Amid Brexit data sharing uncertainty, UK fraud detection startup Ravelin scores £3M Series A

Amid Brexit uncertainty, not least pertaining to the U.K.’s likely lack of influence on future EU data protection and sharing rules, London-based fraud detection startup Ravelin has closed £3 million in Series A funding.

The round is being led by Playfair Capital, with participation from Amadeus Capital, Passion Capital, Errol Damelin (founder of Wonga) and Paul Foster (founder of, all of whom have backed the company previously.

Launched a little under a year ago, Ravelin lets online businesses plug into its fraud detection technology to help fight consumer fraud and in a way that allows them to strike the right balance between reduced conversion rates and reduced risk. It claims to be able to bring chargebacks — that is, money refunded due to fraud — down to 0.1 per cent of transactions. The startup counts the likes of Deliveroo, EasyTaxi and U.S.-based taxi service Via Taxias as clients.

In a brief call with Ravelin co-founder and CEO Martin Sweeney, he said that the additional capital will be used to grow the team and expand internationally, and that the company was making particular in-roads in South America.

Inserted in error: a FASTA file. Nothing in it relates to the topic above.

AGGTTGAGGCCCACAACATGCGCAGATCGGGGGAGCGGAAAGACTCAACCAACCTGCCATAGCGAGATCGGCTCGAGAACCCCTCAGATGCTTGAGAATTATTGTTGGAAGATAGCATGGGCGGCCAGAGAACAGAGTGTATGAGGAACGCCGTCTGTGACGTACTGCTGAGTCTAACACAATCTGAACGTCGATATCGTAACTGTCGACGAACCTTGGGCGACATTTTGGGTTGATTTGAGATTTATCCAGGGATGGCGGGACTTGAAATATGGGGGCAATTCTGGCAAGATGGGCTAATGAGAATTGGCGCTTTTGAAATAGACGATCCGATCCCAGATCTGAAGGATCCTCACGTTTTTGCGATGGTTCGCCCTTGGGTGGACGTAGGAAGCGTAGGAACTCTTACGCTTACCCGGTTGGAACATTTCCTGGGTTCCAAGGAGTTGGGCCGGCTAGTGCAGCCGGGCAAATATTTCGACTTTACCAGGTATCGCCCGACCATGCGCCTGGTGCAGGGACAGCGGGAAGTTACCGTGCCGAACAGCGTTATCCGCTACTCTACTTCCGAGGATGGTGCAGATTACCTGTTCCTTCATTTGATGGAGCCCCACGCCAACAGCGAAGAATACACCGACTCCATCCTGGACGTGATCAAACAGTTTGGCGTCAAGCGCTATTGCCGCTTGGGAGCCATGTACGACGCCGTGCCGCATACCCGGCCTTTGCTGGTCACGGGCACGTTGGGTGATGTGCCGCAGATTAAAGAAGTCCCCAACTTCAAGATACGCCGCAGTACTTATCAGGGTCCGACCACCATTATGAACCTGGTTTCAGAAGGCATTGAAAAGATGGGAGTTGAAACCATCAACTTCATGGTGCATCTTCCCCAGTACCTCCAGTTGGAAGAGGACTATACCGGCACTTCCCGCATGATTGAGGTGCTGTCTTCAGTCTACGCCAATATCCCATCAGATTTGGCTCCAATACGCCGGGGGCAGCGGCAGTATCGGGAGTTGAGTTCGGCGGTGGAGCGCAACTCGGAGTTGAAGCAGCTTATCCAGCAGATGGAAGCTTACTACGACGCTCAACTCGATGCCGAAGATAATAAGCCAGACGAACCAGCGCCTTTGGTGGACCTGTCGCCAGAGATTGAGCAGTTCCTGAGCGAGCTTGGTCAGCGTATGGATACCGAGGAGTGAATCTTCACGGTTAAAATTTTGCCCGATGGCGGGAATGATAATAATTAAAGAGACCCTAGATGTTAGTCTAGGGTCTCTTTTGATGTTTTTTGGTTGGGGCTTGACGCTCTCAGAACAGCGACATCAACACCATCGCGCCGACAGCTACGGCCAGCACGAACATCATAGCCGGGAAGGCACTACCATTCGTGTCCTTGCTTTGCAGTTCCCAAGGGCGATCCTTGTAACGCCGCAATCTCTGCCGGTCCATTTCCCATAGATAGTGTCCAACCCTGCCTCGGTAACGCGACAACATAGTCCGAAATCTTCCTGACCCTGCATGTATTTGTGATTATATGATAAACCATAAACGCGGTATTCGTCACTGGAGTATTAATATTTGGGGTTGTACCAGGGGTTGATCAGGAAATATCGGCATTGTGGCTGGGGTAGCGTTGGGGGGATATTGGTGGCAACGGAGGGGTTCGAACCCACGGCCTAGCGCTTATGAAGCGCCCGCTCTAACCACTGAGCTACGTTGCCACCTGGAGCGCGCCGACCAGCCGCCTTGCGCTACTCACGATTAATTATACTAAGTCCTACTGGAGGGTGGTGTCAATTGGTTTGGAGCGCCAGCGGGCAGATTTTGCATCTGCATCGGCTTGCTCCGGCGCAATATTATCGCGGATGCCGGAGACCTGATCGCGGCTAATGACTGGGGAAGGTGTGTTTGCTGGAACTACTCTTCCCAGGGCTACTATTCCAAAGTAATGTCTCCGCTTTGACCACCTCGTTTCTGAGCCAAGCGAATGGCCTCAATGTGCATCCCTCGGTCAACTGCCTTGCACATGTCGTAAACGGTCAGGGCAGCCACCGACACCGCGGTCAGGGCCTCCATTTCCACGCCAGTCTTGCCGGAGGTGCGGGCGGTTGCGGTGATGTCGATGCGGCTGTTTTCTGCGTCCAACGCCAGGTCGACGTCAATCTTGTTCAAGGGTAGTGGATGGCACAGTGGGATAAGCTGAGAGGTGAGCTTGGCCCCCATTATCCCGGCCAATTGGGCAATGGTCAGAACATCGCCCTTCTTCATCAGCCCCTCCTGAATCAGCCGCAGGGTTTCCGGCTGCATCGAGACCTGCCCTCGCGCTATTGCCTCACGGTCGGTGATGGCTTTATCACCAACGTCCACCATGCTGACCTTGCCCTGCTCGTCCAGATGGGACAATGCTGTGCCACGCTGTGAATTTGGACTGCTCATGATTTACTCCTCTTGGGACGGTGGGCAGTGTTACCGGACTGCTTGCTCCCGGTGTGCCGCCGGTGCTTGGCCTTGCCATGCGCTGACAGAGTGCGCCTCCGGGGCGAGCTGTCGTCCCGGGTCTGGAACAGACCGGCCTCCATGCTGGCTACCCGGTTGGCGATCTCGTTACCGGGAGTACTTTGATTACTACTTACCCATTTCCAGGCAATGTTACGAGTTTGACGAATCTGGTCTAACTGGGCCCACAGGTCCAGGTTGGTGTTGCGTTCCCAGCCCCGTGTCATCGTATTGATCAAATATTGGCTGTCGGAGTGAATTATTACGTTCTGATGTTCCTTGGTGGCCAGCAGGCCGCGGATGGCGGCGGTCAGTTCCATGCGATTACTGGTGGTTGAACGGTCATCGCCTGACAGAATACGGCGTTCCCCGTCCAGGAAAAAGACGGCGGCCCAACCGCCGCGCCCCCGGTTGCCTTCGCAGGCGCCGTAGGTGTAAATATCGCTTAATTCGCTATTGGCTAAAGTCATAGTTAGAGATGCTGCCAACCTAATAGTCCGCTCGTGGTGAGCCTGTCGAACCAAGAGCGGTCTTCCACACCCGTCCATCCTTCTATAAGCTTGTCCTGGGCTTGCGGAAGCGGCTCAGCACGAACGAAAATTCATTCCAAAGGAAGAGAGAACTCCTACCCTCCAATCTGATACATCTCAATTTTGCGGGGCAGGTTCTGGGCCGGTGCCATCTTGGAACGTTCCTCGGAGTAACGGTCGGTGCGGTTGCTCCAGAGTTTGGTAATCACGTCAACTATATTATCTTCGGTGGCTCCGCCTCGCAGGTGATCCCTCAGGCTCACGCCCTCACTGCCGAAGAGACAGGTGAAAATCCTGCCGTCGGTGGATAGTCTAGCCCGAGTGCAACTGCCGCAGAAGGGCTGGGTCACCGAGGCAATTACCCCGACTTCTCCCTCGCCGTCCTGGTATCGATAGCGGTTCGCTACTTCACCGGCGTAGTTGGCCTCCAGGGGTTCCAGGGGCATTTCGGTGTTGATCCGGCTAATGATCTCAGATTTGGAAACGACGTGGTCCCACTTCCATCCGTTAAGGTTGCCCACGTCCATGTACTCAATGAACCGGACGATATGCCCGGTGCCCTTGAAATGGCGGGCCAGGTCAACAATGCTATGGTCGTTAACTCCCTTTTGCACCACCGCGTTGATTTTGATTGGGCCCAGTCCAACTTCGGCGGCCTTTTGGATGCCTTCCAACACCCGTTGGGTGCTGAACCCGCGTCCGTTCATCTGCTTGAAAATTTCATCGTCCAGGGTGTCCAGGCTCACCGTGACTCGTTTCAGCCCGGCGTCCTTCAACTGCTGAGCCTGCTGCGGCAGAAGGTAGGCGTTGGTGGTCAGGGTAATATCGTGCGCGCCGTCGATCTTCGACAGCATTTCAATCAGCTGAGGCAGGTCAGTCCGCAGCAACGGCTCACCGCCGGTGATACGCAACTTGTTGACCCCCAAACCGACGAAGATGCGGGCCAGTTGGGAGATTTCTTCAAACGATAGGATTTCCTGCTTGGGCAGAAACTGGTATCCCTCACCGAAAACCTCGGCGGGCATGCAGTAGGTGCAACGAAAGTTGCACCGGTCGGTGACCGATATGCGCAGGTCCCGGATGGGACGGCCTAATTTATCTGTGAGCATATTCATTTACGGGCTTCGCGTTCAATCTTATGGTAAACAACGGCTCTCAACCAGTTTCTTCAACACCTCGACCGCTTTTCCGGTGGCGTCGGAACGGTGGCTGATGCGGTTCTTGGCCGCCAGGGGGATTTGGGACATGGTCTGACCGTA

He also said that, post EU referendum, Ravelin plans on “re-establishing” itself in Europe, where it already has a number of clients and is fully compliant with EU data protection rules, and that the company is keeping a close eye on what Brexit will eventually mean.

One thing that is clear, he says, is that any company operating in the online fraud detection space, where being a custodian and processor of consumer data is at the heart of the business, will always need to comply with EU data protection if it wishes to trade with the EU, including housing data in Europe, something that he says has given Ravelin an advantage over non-EU based competitors.

To that end, with the U.K. set to leave the European Union within the next couple of years or so, Sweeney is already bemoaning the country’s inability to influence EU data protection rules moving forward.